Teach for America

For the past few months I’ve been applying for jobs, with little success. I want to stay in the Berkeley Springs area through the summer so I can be close to family, but given the state of the economy and the small size of the town to begin with, there aren’t a lot of openings around here and the jobs I’ve seen aren’t really my cup of tea. I’ve applied for them anyway, and I’ve had a handful of interviews (2 no shows and 2 people are still thinking it over), but nothing that’s crossed my path has really jumped out at me, with the exception of Teach for America. THAT is where I’m meant to be. TFA is calling to me and I feel absolutely convinced that this is the path my life should take next.

I applied to TFA during my senior year of college and was accepted, with the assignment of teaching high school Chemistry in the Mississippi Delta. I was also accepted to a number of graduate programs and had to choose between the two. At the time this was the most difficult decision I had ever had to make (Ironically, leaving my PhD program after my Masters has taken the title since). I knew I wanted to help children, I stood behind the viewpoint of TFA that the inequality in education in America is unjust but fixable, but I was also afraid that if I turned down fully funded grad programs I might miss out on that opportunity. I was also a bit intimidated, at the age of 22, by the idea of teaching chemistry (a class I’d taken way back when I was a sophomore in HS) to people who didn’t seem that much younger than me. Maybe if I’d been assigned elementary school I would have made a different choice- who knows.  In the back of my mind I always thought I could come back to Teach for America, even though I doubted I ever would after I’d obtained a PhD. Now I find myself in the perfect position to serve their mission. I believe, more than ever, that ALL children deserve the highest quality education this country can provide them, and now I understand that there is a system of researchers and policy makers in place that is ready to make changes, once they figure out exactly what these necessary changes are. The wheels are turning, but it seems like such a slow process of theoretical research, intervention development, recruitment, random assignment, implementation, checks of reliability and validity, data analysis, paper writing, symposiums, poster presentations, publication, and finally policy change and widespread intervention. I can’t wait that long! I want to be the one in the classroom! I want to lead the children, motivate them, explain concepts, see the light bulbs come on, and see the meaningful change in real people (the children and myself!) over the course of the school year.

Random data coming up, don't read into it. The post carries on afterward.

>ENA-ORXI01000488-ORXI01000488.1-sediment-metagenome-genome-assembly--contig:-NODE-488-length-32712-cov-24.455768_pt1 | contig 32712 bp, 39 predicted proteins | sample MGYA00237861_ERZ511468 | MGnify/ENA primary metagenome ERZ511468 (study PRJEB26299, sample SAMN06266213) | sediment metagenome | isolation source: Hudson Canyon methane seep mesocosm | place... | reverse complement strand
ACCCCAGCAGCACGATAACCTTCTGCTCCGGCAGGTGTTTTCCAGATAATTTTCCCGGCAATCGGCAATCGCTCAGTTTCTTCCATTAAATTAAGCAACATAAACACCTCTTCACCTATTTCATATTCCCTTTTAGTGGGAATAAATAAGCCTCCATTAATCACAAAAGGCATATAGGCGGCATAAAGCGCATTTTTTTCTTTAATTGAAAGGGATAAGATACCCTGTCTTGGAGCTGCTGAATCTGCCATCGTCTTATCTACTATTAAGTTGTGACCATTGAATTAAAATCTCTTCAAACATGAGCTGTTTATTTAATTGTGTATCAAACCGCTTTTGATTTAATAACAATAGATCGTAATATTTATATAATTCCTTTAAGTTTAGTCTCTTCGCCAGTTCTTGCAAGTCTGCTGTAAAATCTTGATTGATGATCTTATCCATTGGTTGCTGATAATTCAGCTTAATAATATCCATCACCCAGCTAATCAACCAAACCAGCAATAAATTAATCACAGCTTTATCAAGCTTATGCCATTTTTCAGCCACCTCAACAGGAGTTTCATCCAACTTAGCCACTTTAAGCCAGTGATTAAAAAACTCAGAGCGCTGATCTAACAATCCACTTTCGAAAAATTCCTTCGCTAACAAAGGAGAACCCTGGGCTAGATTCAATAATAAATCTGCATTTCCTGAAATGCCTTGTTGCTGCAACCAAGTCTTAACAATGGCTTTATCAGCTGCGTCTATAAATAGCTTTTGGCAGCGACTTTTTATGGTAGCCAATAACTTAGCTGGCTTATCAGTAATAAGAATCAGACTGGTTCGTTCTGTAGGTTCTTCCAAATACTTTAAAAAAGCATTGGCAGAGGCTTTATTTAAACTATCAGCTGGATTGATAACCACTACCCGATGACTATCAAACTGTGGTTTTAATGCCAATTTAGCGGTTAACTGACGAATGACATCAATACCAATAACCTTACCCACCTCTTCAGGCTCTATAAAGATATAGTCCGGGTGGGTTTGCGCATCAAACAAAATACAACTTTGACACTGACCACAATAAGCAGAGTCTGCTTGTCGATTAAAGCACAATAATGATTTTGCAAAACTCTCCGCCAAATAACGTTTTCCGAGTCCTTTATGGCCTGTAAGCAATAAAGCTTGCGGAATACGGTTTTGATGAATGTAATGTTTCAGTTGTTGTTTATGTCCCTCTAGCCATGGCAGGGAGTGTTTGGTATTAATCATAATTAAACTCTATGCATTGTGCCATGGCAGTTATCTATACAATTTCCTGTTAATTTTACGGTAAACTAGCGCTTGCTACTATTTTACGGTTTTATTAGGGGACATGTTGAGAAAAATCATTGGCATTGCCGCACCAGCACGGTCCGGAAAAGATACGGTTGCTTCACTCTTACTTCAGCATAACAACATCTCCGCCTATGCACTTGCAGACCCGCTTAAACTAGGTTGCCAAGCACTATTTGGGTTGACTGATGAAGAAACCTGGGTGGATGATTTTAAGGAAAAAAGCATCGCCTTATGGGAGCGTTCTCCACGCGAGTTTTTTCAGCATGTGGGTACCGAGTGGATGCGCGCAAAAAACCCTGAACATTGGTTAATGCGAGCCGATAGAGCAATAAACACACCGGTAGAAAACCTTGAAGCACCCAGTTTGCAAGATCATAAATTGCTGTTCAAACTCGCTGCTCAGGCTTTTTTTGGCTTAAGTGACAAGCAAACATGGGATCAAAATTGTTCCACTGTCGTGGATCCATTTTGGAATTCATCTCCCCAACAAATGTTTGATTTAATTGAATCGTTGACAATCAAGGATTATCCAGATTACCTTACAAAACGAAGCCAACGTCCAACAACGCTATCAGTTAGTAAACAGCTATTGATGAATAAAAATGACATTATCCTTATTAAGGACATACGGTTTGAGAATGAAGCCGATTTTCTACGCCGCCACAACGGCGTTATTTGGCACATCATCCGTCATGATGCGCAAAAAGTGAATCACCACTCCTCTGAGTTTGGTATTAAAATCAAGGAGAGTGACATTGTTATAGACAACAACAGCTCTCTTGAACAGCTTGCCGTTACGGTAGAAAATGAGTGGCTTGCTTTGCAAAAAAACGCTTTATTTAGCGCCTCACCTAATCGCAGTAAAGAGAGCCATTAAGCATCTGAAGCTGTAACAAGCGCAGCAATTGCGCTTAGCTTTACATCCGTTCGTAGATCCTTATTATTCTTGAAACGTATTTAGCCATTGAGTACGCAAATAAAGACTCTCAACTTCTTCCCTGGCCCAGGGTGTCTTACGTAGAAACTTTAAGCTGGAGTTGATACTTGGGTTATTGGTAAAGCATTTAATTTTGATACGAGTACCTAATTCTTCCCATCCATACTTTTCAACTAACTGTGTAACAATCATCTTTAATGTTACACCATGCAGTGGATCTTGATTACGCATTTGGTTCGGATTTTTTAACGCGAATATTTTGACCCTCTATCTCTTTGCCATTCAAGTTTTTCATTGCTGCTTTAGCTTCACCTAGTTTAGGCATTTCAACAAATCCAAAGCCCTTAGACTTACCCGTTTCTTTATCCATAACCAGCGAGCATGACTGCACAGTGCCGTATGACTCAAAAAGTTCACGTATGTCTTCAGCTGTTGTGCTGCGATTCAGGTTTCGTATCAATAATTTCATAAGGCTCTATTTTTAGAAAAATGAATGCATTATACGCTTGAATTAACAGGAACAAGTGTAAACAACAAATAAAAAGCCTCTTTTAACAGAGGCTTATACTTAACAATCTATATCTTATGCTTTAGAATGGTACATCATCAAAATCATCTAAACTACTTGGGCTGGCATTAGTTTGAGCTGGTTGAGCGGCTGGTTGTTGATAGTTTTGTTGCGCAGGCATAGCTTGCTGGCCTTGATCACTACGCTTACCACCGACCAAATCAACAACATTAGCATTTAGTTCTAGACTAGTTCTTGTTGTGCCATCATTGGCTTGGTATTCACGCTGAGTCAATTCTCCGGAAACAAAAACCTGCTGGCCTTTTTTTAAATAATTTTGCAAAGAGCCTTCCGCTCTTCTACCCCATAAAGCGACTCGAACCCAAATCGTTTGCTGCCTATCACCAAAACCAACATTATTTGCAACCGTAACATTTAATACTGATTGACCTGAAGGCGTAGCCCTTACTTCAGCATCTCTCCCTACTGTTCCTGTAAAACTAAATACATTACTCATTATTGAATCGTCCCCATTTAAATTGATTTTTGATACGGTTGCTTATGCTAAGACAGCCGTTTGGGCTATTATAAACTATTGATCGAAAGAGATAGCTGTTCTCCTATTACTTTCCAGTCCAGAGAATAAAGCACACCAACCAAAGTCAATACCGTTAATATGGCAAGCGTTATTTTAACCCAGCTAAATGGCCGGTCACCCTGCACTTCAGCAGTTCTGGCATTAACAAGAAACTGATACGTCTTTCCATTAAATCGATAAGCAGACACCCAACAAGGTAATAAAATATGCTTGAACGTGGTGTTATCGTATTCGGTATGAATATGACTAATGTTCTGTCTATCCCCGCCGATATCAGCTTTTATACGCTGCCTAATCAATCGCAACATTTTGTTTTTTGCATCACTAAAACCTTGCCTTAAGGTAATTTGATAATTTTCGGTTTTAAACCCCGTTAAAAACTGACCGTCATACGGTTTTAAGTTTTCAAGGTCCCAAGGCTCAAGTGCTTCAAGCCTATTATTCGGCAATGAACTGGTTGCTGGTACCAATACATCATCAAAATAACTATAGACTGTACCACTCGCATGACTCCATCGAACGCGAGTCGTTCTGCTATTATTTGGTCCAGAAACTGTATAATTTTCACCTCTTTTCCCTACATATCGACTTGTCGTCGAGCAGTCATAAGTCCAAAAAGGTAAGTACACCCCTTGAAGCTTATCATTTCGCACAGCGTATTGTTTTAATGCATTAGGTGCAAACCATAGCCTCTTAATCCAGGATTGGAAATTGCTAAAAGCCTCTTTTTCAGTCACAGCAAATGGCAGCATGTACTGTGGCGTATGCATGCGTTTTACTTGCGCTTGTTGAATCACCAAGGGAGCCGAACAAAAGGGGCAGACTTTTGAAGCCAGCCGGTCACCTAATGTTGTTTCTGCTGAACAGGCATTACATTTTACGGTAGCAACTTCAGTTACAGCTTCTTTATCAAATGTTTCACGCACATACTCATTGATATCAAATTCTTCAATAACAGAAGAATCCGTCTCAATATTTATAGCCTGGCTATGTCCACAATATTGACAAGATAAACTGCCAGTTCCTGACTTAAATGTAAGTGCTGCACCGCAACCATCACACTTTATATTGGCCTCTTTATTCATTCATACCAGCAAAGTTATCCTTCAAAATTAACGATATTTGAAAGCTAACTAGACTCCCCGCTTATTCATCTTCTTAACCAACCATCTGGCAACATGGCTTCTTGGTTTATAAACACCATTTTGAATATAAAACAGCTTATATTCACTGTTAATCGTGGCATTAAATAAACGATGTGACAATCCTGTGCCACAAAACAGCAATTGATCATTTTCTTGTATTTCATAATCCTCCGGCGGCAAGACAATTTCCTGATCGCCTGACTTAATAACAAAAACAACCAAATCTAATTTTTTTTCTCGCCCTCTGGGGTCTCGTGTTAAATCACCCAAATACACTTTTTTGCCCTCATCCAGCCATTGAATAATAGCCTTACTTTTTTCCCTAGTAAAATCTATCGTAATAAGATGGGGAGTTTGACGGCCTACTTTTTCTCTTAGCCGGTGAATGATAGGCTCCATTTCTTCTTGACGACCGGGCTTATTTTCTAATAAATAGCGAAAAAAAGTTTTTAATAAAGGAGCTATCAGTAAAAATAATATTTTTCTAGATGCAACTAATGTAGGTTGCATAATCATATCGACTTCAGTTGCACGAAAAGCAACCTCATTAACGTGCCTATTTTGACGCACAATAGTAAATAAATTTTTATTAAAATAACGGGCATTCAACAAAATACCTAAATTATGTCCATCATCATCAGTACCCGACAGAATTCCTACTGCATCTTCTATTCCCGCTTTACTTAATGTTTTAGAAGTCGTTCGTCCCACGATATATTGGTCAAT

In less than 2 weeks I have a final interview with TFA. I’ve never prepared so much for an interview. I’ve read every single word on their website (twice!) and watched every single video. I’ve even researched potential interview questions and considered my response. I have a list of questions for them, my suit is pressed, my paperwork is sitting neatly in a folder, and TomTom has the route all planned.  I’m currently agonizing over which topic to cover with my 5-minute lesson. Will it be the probability lesson using M&Ms? Learning how to find a coordinate on a graph? Or Pythagorean Theorem? For some reason I really want to use M&Ms, but maybe I’m just craving chocolate right now. Hmmm….chocolate….

Photo of the day.. How about a pic of the kiddos that reminded me that I love working with kids!

Elspeth, Ashling and Kaitlyn (Emma must have been off jumping on the trampoline!)

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